The rents of Number 19 rue Bienville and of numerous other places, including the new drug-store in the rue Royale, were collected regularly by H. Grandissime, successor to Grandissime Freres. Rumor said, and tradition repeats, that neither for the advancement of a friendless people, nor even for the repair of the properties’ wear and tear, did one dollar of it ever remain in New Orleans; but that once a year Honore, “as instructed,” remitted to Madame—say Madame Inconnue—of Bordeaux, the equivalent, in francs, of fifty thousand dollars. It is averred he did this without interruption for twenty years. “Let us see: fifty times twenty—one million dollars. That is only a part of the pecuniary loss which this sort of thing costs Louisiana.”
But we have wandered.
The sun is once more setting upon the Place d’Armes. Once more the shadows of cathedral and town-hall lie athwart the pleasant grounds where again the city’s fashion and beauty sit about in the sedate Spanish way, or stand or slowly move in and out among the old willows and along the white walks. Children are again playing on the sward; some, you may observe, are in black, for Agricola. You see, too, a more peaceful river, a nearer-seeming and greener opposite shore, and many other evidences of the drowsy summer’s unwillingness to leave the embrace of this seductive land; the dreamy quietude of birds; the spreading, folding, re-expanding and slow pulsating of the all-prevailing fan (how like the unfolding of an angel’s wing is ofttimes the broadening of that little instrument!); the oft-drawn handkerchief; the pale, cool colors of summer costume; the swallow, circling and twittering overhead or darting across the sight; the languid movement of foot and hand; the reeking flanks and foaming bits of horses; the ear-piercing note of the cicada; the dancing butterfly; the dog, dropping upon the grass and looking up to his master with roping jaw and lolling tongue; the air sweetened with the merchandise of the flower marchandes.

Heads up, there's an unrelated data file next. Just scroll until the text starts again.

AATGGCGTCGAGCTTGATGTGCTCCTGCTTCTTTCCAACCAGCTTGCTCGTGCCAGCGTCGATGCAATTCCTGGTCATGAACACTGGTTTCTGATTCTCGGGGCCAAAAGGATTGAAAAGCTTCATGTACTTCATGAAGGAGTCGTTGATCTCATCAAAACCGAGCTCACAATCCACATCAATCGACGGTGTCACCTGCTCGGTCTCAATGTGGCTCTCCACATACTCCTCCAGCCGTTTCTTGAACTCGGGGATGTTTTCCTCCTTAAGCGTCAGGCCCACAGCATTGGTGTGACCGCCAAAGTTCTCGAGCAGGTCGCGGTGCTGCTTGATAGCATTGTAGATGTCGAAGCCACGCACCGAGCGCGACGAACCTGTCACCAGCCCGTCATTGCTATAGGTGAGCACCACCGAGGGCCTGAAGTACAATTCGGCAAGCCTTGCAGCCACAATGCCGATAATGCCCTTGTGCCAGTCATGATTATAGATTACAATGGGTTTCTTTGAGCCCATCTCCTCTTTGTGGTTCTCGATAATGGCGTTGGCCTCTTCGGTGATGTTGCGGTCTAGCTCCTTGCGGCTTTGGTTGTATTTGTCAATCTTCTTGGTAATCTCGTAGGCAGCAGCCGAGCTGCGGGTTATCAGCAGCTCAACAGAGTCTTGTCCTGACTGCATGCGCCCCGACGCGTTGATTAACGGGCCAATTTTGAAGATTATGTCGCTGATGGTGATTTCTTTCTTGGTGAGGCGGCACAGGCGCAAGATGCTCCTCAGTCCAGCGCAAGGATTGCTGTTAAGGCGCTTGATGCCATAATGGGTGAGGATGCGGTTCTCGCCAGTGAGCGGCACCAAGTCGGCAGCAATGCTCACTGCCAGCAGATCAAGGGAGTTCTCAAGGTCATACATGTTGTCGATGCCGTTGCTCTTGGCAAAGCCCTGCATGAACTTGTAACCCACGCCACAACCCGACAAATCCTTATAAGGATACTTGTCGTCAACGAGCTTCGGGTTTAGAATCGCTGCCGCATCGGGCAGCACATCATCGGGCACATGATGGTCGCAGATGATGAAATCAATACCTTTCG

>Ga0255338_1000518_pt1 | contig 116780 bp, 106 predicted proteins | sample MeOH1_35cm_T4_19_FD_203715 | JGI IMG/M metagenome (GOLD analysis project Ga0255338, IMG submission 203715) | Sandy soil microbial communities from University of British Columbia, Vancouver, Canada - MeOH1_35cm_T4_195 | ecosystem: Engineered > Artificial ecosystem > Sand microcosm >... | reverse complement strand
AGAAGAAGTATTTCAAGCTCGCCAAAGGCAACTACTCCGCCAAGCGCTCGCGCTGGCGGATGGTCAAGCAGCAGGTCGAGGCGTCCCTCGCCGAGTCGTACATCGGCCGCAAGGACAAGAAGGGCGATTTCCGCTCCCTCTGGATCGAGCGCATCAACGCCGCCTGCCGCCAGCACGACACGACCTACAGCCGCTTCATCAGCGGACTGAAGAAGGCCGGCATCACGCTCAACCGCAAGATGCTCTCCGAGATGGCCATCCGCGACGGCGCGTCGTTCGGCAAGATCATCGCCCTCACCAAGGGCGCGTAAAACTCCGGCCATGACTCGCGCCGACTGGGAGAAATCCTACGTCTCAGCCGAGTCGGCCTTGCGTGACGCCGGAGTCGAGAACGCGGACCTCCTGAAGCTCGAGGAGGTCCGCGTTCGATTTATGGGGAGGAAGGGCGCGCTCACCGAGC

On the levee road, bridles and saddles, whips, gigs, and carriages,—what a merry coming and going! We look, perforce, toward the old bench where, six months ago, sat Joseph Frowenfeld. There is somebody there—a small, thin, weary-looking man, who leans his bared head slightly back against the tree, his thin fingers knit together in his lap, and his chapeau-bras pressed under his arm. You note his extreme neatness of dress, the bright, unhealthy restlessness of his eye, and—as a beam from the sun strikes them—the fineness of his short red curls. It is Doctor Keene.